For churches in Appalachia aiming to rejuvenate their communities, the Appalachian Regional Commission (ARC) can be a valuable ally. The ARC provides grants for projects that enhance both economic and social well-being in the region, extending to community development efforts led by churches.
However, securing ARC funding means churches need to look beyond their local walls. While projects are crucial for the immediate community, they should align with broader regional goals, such as workforce development, education advancement, or infrastructure improvements. Collaboration is essential too: partnering with other local organizations or government entities shows a wider impact and boosts the chances of success. If your church project meets these criteria, explore ARC grants further and be prepared to highlight its broader benefits and collaborative approach to bring your vision to life.
24. Rural Community Development Foundation
The Rural Community Development Foundation offers grants to empower rural communities, both directly and through partnered churches, in tackling critical issues like poverty, housing, and economic development. Their funding aims to spark positive change and empower local residents to address these challenges head-on.
To be eligible, projects should demonstrably enhance the lives of rural populations, focusing on solutions in areas like housing affordability, income generation initiatives, or infrastructure improvements. Grant proposals require a clear outlining of the project’s goals, its impact on the community, and a detailed budget plan for utilizing the provided funds. By supporting grassroots initiatives, the foundation strives to foster thriving and resilient rural communities.
25. Native American Rights Fund
The Native American Rights Fund (NARF) offers crucial support to Native American communities through its foundation grants. These grants prioritize initiatives that strengthen cultural heritage, bolster economic prosperity, and safeguard the environment. This assistance targets not only tribal organizations but also churches, recognizing their vital role within these communities. By funding projects that preserve traditions, foster economic growth, and protect the natural world, NARF empowers Native American communities to thrive and maintain their unique identities.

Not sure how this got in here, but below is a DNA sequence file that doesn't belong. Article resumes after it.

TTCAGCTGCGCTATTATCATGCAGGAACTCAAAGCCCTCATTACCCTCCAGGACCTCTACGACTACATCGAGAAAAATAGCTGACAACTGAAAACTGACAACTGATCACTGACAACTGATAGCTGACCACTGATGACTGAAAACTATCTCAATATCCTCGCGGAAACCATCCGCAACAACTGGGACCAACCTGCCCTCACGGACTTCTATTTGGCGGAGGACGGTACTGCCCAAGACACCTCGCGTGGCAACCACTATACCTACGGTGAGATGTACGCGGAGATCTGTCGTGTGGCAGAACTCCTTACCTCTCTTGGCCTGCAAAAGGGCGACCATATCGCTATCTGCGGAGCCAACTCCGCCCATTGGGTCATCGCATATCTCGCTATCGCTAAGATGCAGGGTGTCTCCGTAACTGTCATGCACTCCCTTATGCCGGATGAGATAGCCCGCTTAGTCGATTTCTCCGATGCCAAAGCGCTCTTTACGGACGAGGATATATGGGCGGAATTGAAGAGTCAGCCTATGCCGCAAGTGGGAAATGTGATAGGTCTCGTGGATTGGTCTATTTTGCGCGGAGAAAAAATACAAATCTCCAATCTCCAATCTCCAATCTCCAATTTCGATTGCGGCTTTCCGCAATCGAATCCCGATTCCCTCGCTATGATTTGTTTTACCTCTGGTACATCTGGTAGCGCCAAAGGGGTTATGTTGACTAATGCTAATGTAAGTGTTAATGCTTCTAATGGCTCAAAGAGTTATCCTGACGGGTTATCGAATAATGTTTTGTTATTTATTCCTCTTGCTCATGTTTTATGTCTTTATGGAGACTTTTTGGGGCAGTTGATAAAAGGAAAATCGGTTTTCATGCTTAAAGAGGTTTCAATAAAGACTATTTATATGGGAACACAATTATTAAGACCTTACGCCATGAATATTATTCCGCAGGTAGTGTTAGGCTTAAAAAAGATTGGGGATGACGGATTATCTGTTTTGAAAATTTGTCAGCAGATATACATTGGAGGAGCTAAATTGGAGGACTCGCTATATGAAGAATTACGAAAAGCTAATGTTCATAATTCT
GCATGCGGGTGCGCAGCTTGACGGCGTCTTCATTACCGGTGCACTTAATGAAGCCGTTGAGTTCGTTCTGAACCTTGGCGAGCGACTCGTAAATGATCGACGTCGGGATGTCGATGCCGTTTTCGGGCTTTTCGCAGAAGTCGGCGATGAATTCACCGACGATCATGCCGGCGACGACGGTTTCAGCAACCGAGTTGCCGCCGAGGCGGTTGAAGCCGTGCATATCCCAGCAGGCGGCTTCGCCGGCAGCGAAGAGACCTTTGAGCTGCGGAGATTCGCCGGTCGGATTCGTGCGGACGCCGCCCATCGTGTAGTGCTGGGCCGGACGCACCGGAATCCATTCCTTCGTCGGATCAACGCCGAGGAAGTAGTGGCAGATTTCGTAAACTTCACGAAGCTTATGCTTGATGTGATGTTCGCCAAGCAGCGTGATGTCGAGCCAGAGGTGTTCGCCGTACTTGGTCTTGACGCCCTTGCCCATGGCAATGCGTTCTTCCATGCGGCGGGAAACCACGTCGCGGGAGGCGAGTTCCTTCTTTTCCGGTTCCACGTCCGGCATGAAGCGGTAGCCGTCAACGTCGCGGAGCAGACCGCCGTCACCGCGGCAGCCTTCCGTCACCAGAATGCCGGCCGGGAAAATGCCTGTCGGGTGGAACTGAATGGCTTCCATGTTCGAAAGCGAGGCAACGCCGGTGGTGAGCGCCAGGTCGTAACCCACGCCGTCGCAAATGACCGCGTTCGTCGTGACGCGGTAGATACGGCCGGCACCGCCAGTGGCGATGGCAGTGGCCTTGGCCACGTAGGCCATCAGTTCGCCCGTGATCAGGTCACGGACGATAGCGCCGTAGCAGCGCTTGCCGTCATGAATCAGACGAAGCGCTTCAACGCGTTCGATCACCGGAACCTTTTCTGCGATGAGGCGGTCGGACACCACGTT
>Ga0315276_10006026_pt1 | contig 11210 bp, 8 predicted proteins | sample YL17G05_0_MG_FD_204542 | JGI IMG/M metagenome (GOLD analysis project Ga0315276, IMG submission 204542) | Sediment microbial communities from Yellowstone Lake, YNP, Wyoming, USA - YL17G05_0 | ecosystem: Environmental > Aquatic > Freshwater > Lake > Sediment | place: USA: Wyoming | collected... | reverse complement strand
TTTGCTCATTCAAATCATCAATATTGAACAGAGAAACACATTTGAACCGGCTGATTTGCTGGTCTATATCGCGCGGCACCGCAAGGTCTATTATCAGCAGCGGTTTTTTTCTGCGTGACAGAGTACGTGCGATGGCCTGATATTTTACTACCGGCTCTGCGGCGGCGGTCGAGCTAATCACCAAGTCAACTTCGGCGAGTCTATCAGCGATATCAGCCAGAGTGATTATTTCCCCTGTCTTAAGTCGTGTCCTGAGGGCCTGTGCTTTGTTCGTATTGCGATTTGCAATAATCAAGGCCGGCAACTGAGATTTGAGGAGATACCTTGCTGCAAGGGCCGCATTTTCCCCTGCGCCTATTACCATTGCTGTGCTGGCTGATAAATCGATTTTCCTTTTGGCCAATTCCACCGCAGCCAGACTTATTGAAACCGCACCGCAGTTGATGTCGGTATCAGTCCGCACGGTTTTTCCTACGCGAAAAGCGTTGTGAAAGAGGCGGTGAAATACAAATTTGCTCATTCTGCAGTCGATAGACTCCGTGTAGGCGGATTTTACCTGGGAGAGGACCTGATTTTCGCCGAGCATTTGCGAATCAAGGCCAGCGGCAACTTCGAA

To be eligible for a NARF grant, applicants must demonstrate a clear alignment with the fund’s core priorities and present a well-defined plan for utilizing the funding. Applicants are encouraged to highlight the community’s involvement and long-term sustainability of the proposed initiative. Securing a NARF grant can be instrumental in revitalizing cultural practices, stimulating economic opportunities, and ensuring environmental stewardship within Native American communities.
Grant opportunities are abundant, but diligence is crucial. Each foundation has specific guidelines and expectations regarding financial accountability. Thoroughly research potential funders, customize your proposals to their priorities, and showcase the impact your church can achieve. By navigating this landscape with a clear vision and a commitment to responsible stewardship, you can unlock valuable resources that fuel your church’s growth and amplify its positive influence in the world.